AR: I would like children to smile and enjoy the story of a dog finding friends that bring happiness to his life. To remind them to look for surprises and a little hint – there is a friend hidden on every page but Shilo doesn’t recognise this at first.
Do you both still use traditional methods of communication, or are you more digital savvy?
MG: Alicia and I emailed each other over many months. She sent me mud maps/ roughs and a storyboard, and we shared our thoughts.
AR: Traditional methods are rarely used in the industry anymore. It is much faster to do everything digitally and a great positive is that time and distance is never a restriction. I do however still create my art traditionally.
Shilo is a curious Cocker Spaniel who seems to love people and nature. Do you have pets of your own? What kinds of funny or loving things do they do?
MG: My two beautiful border collies have died but I fondly remember many happy times, walking them in the neighbourhood, playing with the grand-children and entertaining them with treats and surprises. They were loyal, energetic, smart and greeted everyone with a loud bark. They loved running on the beach, splashing in the surf and rolling in the Autumn leaves.
AR: I joke to my friends and family that our house is a zoo. We have a dog, ducks, rabbits, hermit crabs as well as others. It keeps our home busy and always entertaining which helps my children learn many life skills. Our dog Scout loves to jump up and down on the spot, and one of our ducks keeps my daughter company for her outdoor yoga/mediation sessions. Animals bring a great positive energy to the home.
Marg, please tell us about how you are promoting The Post Office Pup in your local community.
MG: The book will be on sale at the Post Office and Elizabeth and Yyvonne are involved with 2 competitions for children. A drawing your pet competition and sending a message to Shilo for his birthday in June. We plan to offer a soft cuddly toy dog to take home for a week so that kids and their family can keep a diary of activities and photos. At the country market at the end of June, there will be a book signing, reading, stickers and a letterbox for children to post a message. I am also thinking about a story dog in our community that visits school meeting Shilo. Wonder what they would have in common?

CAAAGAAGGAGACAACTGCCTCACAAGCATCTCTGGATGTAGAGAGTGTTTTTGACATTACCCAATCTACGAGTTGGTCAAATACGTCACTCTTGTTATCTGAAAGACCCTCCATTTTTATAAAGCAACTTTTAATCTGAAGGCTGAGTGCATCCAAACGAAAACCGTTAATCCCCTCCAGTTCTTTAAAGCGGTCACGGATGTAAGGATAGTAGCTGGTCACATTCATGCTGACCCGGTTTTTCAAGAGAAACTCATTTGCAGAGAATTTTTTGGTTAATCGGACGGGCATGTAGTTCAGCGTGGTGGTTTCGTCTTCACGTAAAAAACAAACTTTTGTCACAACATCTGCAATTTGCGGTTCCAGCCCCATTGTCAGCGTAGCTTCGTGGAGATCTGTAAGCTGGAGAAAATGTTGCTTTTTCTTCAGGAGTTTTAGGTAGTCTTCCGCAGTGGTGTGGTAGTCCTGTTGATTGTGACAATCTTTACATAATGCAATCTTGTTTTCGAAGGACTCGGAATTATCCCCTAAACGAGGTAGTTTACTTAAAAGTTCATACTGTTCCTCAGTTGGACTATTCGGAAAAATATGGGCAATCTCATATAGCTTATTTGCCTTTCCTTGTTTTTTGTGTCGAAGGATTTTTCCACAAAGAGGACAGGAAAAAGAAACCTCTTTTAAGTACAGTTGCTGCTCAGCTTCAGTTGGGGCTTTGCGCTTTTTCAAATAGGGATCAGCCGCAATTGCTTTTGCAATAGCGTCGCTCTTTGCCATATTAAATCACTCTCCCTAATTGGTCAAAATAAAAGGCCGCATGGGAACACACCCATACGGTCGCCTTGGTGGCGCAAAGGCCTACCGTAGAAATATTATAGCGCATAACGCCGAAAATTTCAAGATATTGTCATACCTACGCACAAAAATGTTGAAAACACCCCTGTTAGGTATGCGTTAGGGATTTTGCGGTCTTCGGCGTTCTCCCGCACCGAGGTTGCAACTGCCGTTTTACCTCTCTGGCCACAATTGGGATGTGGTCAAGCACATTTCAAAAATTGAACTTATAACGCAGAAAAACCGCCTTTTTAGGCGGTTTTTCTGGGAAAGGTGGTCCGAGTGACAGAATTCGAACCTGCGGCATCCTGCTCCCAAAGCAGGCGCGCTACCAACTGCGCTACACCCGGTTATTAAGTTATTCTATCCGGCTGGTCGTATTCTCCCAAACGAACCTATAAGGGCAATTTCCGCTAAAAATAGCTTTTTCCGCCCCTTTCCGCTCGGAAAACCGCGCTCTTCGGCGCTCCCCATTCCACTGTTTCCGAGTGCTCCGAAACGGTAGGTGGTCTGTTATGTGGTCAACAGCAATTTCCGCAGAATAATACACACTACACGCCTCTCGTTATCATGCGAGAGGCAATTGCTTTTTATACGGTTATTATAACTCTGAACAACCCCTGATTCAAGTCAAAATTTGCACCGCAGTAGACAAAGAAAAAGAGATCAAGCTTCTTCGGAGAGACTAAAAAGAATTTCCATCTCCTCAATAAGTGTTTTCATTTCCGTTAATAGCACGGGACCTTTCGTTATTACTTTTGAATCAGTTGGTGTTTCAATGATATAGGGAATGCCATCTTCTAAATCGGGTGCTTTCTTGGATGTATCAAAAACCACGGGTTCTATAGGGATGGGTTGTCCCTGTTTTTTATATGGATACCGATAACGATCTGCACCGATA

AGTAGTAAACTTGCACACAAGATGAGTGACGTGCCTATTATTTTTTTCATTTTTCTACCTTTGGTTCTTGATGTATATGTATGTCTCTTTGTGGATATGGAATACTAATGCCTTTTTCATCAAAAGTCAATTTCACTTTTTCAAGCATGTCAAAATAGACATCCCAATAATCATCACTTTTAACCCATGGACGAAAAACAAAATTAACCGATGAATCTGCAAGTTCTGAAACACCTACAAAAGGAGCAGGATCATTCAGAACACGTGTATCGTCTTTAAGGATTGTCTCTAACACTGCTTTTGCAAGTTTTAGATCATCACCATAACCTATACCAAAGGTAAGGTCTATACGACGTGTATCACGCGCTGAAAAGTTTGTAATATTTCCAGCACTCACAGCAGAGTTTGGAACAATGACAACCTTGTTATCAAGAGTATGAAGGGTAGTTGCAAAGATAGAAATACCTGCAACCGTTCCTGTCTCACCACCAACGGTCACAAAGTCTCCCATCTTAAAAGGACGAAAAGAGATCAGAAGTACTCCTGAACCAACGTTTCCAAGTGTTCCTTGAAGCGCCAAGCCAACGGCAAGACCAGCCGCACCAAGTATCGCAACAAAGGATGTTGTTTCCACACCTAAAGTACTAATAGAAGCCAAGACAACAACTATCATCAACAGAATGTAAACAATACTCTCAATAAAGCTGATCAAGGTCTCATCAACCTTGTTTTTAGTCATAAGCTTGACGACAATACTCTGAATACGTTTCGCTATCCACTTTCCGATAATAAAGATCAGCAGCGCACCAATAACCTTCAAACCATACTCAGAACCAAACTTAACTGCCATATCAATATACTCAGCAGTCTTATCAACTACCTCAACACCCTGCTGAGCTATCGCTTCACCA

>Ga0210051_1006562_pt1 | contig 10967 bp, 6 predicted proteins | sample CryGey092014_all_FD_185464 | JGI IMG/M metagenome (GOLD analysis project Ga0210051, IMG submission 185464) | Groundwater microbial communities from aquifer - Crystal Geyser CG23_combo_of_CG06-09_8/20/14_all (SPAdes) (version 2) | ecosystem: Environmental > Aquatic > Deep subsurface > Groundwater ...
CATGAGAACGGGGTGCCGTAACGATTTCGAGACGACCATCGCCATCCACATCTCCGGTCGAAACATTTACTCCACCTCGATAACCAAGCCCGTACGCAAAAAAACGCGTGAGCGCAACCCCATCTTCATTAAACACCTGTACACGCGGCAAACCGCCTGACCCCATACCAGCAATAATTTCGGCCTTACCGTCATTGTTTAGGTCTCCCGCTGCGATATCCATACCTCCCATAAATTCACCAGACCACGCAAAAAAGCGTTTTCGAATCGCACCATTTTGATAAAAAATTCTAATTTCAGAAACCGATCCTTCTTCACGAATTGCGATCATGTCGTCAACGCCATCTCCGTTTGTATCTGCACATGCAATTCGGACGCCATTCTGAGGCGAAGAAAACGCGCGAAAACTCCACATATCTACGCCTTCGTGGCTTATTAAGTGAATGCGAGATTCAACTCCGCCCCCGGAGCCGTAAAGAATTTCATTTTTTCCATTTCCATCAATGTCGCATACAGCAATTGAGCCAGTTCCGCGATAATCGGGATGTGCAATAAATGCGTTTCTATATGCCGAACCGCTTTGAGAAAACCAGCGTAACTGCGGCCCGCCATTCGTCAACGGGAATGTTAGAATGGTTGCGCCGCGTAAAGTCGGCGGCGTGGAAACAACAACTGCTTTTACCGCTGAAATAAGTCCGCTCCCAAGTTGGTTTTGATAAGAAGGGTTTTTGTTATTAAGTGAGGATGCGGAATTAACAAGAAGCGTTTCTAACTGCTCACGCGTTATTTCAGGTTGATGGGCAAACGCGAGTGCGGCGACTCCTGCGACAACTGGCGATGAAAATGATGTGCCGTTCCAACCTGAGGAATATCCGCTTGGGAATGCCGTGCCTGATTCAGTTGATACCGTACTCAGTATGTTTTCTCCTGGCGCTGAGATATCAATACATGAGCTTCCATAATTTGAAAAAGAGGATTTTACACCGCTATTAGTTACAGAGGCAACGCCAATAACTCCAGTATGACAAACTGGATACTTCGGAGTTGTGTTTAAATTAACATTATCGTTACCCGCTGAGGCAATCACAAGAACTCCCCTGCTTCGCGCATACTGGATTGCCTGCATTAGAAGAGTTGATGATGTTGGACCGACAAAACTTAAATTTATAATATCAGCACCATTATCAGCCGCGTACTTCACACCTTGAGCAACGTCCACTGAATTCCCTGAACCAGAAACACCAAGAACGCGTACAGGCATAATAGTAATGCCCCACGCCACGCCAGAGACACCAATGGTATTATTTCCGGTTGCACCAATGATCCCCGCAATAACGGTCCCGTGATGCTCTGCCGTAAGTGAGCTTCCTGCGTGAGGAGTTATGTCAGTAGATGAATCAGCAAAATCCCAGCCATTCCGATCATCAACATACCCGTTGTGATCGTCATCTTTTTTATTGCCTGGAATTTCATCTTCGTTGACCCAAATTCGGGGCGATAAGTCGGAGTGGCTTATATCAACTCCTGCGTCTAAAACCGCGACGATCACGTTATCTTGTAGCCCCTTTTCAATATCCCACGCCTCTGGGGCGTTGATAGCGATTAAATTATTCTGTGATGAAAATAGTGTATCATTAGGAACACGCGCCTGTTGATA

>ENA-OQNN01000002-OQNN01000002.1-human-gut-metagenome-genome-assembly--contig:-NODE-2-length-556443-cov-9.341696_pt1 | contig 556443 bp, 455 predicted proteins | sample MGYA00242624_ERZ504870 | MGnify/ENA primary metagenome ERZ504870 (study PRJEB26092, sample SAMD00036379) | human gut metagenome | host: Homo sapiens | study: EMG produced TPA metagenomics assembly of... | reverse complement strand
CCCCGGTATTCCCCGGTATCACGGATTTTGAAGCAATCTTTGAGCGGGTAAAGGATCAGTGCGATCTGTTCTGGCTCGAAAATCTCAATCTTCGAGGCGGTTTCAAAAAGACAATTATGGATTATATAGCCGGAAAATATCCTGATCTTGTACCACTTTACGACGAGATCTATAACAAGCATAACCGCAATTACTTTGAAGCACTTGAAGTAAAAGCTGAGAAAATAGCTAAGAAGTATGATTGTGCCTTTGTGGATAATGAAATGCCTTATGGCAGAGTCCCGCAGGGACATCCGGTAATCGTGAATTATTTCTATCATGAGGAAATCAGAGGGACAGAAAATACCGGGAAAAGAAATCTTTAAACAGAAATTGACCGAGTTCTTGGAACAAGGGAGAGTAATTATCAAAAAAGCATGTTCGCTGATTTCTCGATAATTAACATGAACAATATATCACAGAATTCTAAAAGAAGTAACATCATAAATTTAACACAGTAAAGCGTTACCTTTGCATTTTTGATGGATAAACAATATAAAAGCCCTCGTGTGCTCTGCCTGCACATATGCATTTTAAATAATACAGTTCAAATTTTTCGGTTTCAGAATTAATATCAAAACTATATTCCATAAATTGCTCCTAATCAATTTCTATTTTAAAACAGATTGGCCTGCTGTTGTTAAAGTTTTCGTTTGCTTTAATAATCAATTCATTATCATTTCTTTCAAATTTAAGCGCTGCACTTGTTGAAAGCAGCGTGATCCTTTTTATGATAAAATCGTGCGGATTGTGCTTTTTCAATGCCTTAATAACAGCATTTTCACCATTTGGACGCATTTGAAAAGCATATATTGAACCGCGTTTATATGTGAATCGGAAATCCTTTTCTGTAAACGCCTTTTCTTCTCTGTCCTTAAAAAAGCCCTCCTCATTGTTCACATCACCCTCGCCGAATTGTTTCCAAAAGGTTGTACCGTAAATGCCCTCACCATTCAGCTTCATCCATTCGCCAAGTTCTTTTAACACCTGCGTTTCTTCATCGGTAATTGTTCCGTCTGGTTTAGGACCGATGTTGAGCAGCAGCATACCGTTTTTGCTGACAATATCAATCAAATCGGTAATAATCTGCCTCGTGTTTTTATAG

Where can we find out more about you and your work?
MG: My website is available to browse. www.mjgibbs.com.au
I am on Instagram @marg_gibbs.
AR: My website is www.aliciarogerson.com and you can follow me on Instagram at @alicia_rogerson_art
Thank you for chatting with us about your gorgeous story, Marg and Alicia! 😊
M. J. Gibbs has an innate curiosity about people and places when finding ideas for the stories and poems she writes. From Booknook Blue in Maryborough and Kenmore, Brisbane to the Bookloft in Mapleton, Marg has reached out to children in local communities to bring a love of reading and story telling. The book clubs enabled her own four children and their friends a golden opportunity to connect, be creative and enjoy a bookish program involving craft, games and outings. Marg has published poetry in magazines and anthologies, The Magic Fairy Wish and Musical Christmas Tree, Alone in a Dark Room, Phantom Moon, The Hope Tree and Art Room in the NSW School magazine. Her stories about the Brisbane flood have been enjoyed by many.
Alicia Rogerson lives in a regional country town called Bridgetown in Western Australia. Her studio sits on a hill beside a forest. Her work is inspired by nature, objects and collections of things. Themes of Alicia’s works are often inspired from her dreams, her childhood and whatever direction her imagination takes her. She likes to use bold colours and inspire others. Alicia loves using a huge variety of materials including acrylic, watercolour, pencil, pens, ink, collage. She will often then use digital techniques to finish off the artworks.